Drillbit Taylor (12A)

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The Independent Culture

Seth Rogen, Heigl's co-star in Knocked Up, keeps writing screen versions of himself, and they're getting younger by the picture. In Superbad, Jonah Hill played a tubby, curly-haired teen about to start college. Now, in Drillbit Taylor, Troy Gentile plays a tubby, curly-haired adolescent about to start high school. We must presume that the next Rogen screenplay will feature a tubby, curly-haired five-year-old about to start infant school. Soon we'll be able to view his whole career on a wall chart of diminishing Rogens, like a picture of evolution in reverse.

Like the others, Drillbit Taylor revolves around a trio of friends. Whereas in Superbad they're trying to get laid, here they're trying to avoid getting bullied, a plan that goes awry on the very first day when beanpole Wade (Nate Hartley) and Ryan (Troy Gentile) turn up wearing exactly the same shirt. Aargh! Soon enough, their gaffe attracts the chief bully (Alex Frost), who bundles them up in one shirt and calls them "the Siamese queers". Even the headmaster chuckles at that. The boys, battened on by a hobbitty loner named Emmit (David Dorfman) – "He's like a stray cat; once you feed him he'll never go away" – decide that the best way to survive school is to hire a bodyguard.

Of all their applicants, the only one they can afford is Drillbit Taylor (Owen Wilson), who claims to have been trained in special-ops before being discharged from the army for "unauthorised heroism". He holds out his arm and crooks his elbow. "Know what this is?" he asks the boys. "It's a wing – and you're under it." They hire him immediately, though what they don't know is that he actually deserted the army and now lives as a dumpster-haunting vagrant. The silliness of the conceit is complicated by its juvenile fantasy of protection. As the boys veer between their everyday ordeal and the possibility that their "bodyguard" might save them, one can't help wonder how closely Rogen has based their terror of bullying on his own experiences – it's an oddly fearful kind of comedy for an adult to write. He is fast becoming the laureate of adolescent misfits.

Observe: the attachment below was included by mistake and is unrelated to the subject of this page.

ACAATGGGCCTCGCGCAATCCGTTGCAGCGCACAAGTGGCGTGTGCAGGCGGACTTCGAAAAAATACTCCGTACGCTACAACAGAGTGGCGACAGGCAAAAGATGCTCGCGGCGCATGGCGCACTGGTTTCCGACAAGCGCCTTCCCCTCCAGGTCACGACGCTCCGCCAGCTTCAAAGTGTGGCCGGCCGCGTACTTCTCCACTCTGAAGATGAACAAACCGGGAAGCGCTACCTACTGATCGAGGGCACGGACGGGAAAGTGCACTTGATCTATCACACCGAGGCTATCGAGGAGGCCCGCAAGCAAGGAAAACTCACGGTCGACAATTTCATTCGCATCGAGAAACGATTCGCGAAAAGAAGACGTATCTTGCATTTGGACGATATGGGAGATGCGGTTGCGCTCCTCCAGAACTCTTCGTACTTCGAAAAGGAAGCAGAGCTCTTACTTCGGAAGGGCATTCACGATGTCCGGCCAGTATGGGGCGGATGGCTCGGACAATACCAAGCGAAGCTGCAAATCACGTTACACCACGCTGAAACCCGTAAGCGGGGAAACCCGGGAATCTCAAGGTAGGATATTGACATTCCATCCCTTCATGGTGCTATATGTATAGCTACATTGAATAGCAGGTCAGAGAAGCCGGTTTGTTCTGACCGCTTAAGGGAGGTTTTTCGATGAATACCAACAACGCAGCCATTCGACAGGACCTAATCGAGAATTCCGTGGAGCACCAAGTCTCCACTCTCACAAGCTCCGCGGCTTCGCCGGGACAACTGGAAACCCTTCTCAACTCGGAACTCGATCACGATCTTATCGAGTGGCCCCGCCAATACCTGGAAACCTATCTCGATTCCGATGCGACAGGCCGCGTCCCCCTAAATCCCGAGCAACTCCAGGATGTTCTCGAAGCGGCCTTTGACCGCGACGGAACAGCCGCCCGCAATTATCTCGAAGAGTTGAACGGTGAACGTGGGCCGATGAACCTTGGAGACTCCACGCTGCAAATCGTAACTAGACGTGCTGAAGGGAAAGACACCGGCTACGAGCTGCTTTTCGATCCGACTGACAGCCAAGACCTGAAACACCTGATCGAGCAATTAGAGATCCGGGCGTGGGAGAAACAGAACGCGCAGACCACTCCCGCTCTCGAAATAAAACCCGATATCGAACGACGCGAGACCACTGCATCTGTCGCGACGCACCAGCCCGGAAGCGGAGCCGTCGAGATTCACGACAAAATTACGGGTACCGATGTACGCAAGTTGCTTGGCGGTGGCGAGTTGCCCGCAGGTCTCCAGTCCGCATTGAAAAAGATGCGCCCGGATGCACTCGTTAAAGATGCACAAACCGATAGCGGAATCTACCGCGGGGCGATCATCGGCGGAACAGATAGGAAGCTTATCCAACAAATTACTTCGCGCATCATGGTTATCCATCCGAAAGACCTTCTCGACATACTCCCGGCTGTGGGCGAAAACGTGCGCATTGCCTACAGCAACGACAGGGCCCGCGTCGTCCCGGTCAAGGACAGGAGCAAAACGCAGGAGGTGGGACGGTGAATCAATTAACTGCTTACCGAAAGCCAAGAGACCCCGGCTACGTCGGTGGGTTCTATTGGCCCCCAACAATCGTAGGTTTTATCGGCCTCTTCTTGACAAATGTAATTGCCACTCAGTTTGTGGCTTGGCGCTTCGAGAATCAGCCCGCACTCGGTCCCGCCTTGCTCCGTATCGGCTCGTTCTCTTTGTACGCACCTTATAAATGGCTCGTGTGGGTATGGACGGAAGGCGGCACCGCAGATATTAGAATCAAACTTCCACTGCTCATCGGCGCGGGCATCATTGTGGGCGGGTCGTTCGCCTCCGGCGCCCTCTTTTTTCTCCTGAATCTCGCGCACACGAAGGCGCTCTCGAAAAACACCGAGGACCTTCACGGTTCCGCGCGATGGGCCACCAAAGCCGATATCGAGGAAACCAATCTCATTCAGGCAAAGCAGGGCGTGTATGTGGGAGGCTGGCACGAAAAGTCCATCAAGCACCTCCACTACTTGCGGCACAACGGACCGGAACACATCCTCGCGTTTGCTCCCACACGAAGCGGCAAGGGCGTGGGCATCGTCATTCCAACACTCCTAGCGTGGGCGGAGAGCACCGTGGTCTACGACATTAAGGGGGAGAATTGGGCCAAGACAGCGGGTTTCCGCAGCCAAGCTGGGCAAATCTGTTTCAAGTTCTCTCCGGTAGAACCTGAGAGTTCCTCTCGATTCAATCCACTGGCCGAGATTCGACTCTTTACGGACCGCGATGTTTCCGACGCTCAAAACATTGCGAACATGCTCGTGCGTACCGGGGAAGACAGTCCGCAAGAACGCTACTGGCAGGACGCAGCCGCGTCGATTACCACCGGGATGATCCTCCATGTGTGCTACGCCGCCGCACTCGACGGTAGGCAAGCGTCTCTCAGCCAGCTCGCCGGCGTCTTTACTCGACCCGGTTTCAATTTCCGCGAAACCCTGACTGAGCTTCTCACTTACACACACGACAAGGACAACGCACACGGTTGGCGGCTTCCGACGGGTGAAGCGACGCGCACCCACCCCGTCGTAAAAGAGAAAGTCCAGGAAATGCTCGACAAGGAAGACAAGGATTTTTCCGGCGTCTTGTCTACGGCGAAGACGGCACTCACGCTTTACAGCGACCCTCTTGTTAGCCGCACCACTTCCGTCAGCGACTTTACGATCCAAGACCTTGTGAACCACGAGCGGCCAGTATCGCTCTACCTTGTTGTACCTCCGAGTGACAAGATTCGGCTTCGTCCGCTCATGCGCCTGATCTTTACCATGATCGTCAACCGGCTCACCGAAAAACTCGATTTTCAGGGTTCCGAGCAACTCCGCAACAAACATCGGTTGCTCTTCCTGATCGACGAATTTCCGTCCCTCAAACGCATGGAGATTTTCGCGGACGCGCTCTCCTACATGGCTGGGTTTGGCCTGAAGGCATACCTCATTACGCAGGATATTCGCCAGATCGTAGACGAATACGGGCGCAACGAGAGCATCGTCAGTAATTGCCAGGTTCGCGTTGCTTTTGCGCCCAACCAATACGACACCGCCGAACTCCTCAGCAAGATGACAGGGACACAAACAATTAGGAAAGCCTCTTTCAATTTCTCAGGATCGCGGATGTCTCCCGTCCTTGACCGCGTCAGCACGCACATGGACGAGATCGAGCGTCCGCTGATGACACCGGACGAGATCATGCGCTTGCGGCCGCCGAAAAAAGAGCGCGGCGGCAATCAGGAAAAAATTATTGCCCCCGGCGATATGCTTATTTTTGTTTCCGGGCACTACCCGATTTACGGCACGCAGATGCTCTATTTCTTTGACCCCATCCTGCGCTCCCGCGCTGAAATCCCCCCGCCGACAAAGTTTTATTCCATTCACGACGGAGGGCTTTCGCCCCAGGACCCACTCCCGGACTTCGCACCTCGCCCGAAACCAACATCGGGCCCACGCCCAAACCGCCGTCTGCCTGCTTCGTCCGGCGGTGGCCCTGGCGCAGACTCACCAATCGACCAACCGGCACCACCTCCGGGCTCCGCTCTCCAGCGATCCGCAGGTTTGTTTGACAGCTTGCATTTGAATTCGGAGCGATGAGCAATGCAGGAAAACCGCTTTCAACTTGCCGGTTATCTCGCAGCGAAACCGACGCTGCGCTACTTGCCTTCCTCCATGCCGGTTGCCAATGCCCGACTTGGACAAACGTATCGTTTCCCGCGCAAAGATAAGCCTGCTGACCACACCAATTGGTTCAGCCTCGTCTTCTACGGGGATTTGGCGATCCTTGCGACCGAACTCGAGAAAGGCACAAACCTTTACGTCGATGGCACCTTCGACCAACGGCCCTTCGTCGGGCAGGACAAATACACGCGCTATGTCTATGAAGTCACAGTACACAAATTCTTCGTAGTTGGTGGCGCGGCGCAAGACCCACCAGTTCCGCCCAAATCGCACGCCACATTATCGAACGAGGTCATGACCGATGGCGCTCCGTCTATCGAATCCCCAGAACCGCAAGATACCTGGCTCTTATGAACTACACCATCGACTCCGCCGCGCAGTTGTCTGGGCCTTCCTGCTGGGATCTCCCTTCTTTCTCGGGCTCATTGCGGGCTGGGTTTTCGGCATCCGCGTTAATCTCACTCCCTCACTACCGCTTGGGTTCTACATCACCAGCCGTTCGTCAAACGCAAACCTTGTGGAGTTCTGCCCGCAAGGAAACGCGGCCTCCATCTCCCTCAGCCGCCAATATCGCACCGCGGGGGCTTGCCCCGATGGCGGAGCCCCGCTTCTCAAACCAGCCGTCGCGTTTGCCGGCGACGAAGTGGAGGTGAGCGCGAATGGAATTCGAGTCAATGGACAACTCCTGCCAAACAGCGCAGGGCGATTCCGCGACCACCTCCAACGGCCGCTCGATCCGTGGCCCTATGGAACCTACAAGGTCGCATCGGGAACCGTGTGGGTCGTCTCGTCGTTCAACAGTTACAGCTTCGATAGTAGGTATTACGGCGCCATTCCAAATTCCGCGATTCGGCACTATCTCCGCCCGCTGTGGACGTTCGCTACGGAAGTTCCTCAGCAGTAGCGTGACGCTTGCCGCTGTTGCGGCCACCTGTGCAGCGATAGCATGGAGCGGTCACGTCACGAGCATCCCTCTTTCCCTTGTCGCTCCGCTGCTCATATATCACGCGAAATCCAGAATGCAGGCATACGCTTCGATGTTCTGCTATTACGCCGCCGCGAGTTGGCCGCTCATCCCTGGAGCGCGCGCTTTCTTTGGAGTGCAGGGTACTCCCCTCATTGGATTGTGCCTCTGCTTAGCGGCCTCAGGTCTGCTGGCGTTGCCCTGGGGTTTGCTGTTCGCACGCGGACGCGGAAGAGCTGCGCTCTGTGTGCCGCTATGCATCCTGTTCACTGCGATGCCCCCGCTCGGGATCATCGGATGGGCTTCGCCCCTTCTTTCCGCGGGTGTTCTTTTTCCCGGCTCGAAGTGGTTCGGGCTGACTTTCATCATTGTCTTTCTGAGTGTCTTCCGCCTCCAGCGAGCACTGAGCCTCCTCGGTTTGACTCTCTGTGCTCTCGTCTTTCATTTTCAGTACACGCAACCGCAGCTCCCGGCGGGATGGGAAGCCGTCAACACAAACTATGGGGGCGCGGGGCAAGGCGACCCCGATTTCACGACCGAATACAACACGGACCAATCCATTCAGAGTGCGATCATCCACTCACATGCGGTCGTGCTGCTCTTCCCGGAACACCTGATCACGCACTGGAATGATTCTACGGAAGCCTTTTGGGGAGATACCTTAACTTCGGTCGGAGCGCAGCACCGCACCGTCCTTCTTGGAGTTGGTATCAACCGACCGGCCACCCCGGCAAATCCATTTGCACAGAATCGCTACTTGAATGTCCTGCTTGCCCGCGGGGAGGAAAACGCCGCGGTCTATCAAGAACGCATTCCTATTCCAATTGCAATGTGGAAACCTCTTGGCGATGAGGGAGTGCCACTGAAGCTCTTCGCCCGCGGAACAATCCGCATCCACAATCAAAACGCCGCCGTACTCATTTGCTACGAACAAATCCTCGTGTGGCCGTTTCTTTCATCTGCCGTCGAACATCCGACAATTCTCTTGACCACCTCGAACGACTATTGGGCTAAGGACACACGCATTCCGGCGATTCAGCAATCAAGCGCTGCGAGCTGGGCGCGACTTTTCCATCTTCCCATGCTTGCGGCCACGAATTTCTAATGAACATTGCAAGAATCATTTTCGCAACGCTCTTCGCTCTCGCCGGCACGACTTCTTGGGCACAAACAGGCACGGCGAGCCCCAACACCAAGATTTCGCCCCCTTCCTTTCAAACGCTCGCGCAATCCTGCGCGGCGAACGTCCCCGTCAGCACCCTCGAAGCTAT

Watch the trailer for 'Drillbit Taylor'

A slide into mawkishness is threatened but mainly avoided by the vigour of the young cast. The boys play off one another like a junior version of The Three Stooges, and their interaction with Wilson is amusingly done. The latter barely strays from type as the sleepy-eyed charmer who's not all he seems. I'm not quite sure how he manages to pass himself off as a substitute teacher at the high school, still less how he so quickly secures the affections of Leslie Mann's English teacher – he introduces himself as "Dr Illbit" – but you can't help enjoying his stumblebum improvisation and the lies that mount up around him. When the boys finally twig that he's not a trained bodyguard, one of them asks him if his name really is Drillbit. No, he admits with a sigh, it's actually... "Alamo" Taylor.